India becomes home to world’s largest solar park

'Shakti Sthala' to generate 2,000 megawatts

Business & Politics

March 7, 2018

/ By / New Delhi



The park spans a large area, which according to the government had faced several decades of drought and crop failures

The park spans a large area, which according to the government had faced several decades of drought and crop failures

India is taking strides to switch to renewable energy across varied sectors. Amongst other green initiatives, the recently inaugurated ‘Shakti Sthala’ solar park in Karnataka’s Tumakuru district (south India), made the country home to the world’s largest solar park.

According to the International Energy Agency (IEA), India will be the fastest growing energy consumer and market by 2040, resulting in the need for increased use of renewable energy. The country has positioned itself distinctively with its target of achieving enough renewable energy projects over the next three years to surpass 200 gigawatts of green capacity.

One such project to advance towards this goal was recently inaugurated at Pavagada in Tumakuru district, Karnataka (south India) – a solar park worth INR 165 billion.

The 2,000 megawatts (MW) park, named Shakti Sthala (power spot) spans across 13,000 acres spread over five villages with the development of the project being anchored by Karnataka Solar Power Development Corporation Ltd (KSPDCL) – a joint venture between Karnataka Renewable Energy Development Ltd (KREDL) and Solar Energy Corporation of India (SECI).

Currently, India is largely dependent on fossil fuel imports to meet its energy demands, with about 70 pc of its electricity generation coming from burning them. Fuel imports are costing the country a huge amount in terms of its valuable foreign capital, which can be constrained if the needs are met by renewable energy.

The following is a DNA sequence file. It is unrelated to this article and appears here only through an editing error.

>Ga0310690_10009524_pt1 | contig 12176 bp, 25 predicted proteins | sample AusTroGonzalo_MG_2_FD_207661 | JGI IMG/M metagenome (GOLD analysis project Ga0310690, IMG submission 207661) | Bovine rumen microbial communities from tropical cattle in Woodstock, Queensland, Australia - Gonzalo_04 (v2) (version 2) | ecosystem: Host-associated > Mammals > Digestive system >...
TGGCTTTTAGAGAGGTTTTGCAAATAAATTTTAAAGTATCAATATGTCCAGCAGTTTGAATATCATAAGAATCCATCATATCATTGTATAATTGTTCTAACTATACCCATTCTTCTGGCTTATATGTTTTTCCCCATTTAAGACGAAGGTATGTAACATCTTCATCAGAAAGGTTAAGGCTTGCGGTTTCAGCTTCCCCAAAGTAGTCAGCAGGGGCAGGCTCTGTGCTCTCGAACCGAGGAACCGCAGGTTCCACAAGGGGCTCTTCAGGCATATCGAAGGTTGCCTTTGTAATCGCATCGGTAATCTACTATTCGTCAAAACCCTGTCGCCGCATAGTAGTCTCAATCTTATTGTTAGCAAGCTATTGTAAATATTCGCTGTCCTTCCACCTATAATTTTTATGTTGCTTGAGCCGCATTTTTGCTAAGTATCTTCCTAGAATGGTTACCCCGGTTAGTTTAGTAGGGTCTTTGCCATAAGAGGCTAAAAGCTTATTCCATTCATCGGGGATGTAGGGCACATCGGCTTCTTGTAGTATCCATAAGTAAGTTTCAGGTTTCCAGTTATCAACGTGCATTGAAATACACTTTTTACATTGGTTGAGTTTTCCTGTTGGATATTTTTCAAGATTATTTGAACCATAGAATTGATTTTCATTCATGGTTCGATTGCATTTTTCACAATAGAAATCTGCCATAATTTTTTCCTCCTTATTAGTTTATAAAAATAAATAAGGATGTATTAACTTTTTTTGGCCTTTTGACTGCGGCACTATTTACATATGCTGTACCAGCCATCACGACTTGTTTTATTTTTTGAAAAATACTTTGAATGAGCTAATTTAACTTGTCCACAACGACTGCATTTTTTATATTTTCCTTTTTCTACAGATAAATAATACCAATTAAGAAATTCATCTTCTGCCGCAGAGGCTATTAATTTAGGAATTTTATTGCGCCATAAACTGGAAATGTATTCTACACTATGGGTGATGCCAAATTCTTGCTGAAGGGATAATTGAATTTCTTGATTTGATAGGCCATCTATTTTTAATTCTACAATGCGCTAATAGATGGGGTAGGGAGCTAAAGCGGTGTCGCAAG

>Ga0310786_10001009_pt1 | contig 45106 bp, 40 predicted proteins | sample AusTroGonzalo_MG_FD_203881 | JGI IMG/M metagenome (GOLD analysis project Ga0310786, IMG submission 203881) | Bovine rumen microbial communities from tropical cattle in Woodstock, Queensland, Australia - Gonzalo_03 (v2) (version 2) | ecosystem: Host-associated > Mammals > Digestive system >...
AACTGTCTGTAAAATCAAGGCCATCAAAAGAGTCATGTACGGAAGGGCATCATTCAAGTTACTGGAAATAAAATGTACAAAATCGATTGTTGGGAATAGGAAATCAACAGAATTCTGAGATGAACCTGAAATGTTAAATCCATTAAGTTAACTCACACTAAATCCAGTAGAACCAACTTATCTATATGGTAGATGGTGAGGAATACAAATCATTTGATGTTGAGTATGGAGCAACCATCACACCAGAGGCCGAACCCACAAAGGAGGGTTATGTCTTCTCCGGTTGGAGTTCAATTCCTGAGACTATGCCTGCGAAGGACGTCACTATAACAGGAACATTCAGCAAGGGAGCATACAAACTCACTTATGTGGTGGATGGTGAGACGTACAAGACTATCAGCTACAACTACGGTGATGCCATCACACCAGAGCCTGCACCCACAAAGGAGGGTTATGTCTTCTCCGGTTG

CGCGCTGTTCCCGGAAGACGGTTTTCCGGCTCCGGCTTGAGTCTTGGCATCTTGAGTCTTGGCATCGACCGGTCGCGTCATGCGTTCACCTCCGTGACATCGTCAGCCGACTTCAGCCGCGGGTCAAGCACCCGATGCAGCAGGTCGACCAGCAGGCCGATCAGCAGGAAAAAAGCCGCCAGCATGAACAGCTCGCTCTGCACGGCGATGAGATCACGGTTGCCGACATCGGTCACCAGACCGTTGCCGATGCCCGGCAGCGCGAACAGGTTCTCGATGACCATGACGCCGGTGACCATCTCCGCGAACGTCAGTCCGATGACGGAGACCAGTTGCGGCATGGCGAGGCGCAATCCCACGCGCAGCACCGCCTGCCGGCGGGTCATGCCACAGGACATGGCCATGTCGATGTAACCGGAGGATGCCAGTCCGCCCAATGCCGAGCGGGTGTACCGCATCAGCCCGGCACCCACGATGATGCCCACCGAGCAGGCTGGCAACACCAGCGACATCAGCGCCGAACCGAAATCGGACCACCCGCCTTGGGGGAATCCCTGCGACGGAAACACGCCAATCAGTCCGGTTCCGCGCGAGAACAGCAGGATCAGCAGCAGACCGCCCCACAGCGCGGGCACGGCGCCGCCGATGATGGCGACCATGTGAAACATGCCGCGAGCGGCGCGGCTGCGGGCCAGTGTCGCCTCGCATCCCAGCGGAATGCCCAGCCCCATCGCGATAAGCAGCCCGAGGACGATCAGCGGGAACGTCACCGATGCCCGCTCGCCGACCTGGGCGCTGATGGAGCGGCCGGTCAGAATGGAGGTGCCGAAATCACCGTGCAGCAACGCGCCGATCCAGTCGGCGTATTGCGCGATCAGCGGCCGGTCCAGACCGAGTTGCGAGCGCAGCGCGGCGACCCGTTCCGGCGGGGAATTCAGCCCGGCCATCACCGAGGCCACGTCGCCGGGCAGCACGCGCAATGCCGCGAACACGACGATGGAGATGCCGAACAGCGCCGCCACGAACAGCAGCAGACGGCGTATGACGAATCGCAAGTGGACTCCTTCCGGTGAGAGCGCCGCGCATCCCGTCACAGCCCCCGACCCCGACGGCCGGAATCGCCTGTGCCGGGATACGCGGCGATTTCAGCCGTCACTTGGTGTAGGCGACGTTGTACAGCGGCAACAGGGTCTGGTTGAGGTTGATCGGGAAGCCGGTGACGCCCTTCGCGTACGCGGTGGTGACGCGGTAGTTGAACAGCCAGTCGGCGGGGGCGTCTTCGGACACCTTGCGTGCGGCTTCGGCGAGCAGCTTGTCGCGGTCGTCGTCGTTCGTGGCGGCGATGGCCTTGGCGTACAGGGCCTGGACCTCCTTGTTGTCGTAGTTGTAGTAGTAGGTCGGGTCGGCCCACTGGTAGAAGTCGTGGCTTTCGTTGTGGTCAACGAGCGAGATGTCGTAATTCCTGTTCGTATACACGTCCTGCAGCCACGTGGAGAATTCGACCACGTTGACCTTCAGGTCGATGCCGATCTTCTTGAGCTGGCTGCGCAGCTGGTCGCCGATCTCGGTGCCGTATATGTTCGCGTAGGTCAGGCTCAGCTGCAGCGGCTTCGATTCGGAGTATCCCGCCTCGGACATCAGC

With the new launch, Karnataka has emerged as the third largest producer of renewable energy in the nation and is further working to develop an energy surplus state.

Moreover, according to D K Shivakumar, state energy minister, the solar park will create employment along with green power and act as an incentive for natives and farmers to explore the opportunities for socio-economic growth in the region. “This project spanning five villages, looks at farmers as key partners, who are also beneficiaries of the project. We have set the goal to source at least 20 pc of people’s power requirements from renewable projects,” he says.

The project has been executed within a record time of two years, with zero land acquisition and thousands of farmers in Pavagada, who have leased out their land for the project are reaping benefits with INR 21,000 per acre being offered as rental, an amount which has the scope to grow by five pc every two years.

India is only second to China in its green energy targets and has had various initiatives across varied sectors, to realise its goals and gradually rise from its current base of 60 gigawatts.

However, while India will be aiding generation of solar power in countries like Africa, it can’t overlook its own issues. Due to the country’s varied climatic conditions, generating solar energy may prove to be a challenge on any given day when the weather is cloudy, rainy, or with little or no sunlight.

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